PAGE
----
Read any financial magazine and they’ll generally tell you not to spend your money on extended warranties. Their argument is almost always that you probably won’t encounter a problem large enough to cover the cost. They have their old desktop calculator out, they are hitting the buttons, and what they are saying makes perfect mathematical sense.
But, is it just possible that there is more to consider than just math? What about stress? How is that measured? How much money does that cost?
When I bought my current house, I had to buy a refrigerator, washer, and dryer. I also had a narrow window of time when I needed them delivered, between closing and my move-in date. Two business days (and a weekend, which doesn’t count because none of these places work then). I also needed to make sure the gas, electricity, water, phone, the internet, and television were connected in those same two days.
I went to my local h.h. gregg appliance store, which I had never been to before, but they were the only place that carried the latest version of the LG refrigerator I had decided on. Despite their terrible name, I was able to buy and schedule delivery of all three appliances that I needed during the first of the two possible days before move-in. All that went well.
While I was buying the appliances, they (of course) offered me extended warranties on everything, and they were not cheap. I was in a hurry, I knew I wouldn’t have a ton of free cash after buying the house, and I agreed.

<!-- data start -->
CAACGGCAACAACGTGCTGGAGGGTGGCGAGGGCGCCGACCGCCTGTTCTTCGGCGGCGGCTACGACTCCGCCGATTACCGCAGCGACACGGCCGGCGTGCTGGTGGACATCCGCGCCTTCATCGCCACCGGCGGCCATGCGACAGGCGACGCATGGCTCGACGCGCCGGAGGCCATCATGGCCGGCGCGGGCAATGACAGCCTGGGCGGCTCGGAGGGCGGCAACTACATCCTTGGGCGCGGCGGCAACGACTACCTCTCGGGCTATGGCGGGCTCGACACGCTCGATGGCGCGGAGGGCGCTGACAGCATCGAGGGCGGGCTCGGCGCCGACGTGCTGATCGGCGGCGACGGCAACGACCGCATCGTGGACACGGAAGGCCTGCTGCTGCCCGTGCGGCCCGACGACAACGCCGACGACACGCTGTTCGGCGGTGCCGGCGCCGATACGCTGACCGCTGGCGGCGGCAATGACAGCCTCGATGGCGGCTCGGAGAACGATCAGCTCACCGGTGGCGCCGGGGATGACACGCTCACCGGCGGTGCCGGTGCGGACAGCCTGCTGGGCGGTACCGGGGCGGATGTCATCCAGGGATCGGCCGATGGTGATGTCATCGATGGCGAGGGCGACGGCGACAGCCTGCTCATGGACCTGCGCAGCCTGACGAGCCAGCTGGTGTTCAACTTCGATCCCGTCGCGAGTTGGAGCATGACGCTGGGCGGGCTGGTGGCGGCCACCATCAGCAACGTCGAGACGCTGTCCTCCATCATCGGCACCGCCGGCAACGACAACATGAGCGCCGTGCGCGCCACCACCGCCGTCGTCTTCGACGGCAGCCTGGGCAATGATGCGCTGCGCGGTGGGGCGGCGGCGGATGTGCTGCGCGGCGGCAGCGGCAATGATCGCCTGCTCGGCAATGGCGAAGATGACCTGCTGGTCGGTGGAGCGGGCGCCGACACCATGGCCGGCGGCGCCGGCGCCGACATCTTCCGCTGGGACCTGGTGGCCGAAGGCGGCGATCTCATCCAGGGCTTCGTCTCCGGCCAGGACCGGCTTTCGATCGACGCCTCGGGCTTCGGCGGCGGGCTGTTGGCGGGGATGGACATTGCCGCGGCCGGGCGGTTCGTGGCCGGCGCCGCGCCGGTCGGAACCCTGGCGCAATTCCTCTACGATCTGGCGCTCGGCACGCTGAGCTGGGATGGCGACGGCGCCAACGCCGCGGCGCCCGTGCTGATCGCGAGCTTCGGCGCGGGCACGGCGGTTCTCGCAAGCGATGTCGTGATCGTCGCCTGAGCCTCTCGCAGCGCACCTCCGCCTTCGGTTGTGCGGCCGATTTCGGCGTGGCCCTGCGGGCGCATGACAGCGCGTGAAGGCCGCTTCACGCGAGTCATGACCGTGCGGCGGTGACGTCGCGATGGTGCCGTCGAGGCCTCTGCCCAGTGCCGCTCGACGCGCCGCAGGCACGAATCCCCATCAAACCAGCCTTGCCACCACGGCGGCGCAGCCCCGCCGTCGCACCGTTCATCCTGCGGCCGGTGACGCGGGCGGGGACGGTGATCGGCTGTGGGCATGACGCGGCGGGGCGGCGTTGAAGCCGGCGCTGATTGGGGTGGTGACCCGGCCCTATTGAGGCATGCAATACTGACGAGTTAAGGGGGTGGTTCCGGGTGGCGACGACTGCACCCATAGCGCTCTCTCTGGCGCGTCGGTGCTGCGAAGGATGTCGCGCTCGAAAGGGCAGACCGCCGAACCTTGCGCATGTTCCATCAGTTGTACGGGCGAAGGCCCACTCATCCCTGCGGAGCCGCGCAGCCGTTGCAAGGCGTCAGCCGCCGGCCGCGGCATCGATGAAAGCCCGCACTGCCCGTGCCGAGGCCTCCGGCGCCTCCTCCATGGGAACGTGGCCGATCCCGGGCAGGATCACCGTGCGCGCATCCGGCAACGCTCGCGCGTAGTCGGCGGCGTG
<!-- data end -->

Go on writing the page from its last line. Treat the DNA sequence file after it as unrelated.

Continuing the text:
Afterward, I second-guessed that decision, but I was busy with the move and let it go.
There are two things a good extended warranty will provide, and only one of them can be added upon a calculator. Sure, overall, odds are you won’t recover your money. If that wasn’t true, the insurance company wouldn’t make any money, and they wouldn’t sell you a policy. So, from an individual standpoint, when probabilities are factored in, no insurance of any kind ever makes sense. But people buy it anyway, even when it isn’t required (like from your mortgage company, or from the state for collision insurance). Why? Are they just stupid? Do they not know this basic concept? No. They buy it because it makes no difference what the majority experiences if it is your problem to deal with.
My refrigerator had a defect. It was a factory defect, but it was still my problem to deal with.
Instead of asking around to find a service center, having them come to my house and attempt to bluff me (good luck with that) while insisting that all sorts of things should be replaced? Not very high on my list of things to do.
The part that can’t be measured with the calculator is the hassle of it all. That was the part I was dreading recently when my refrigerator started throwing an error code.
Luckily for me, the extended warranty folks were quick and easy to deal with. I didn’t even need to know who to call. They handled all that for me.
The repair place contacted me shortly after that, set up a time, and everything was essentially handled. Yes, I still had to be there when they fixed it, but they called and asked when they could come first, so even that was as painless as possible.
They ordered a part, put it in, and that was the end of it.
Did I come out ahead? Who knows. Heck, who cares? I didn’t have to do anything other than making one phone call and be there during the actual repair.
So, next time you consider whether to pay for one of these, and you remember the folks with the big, desktop calculators telling you it makes no sense, keep something else in mind. If something bad does happen, it isn’t your problem.
And that is worth something!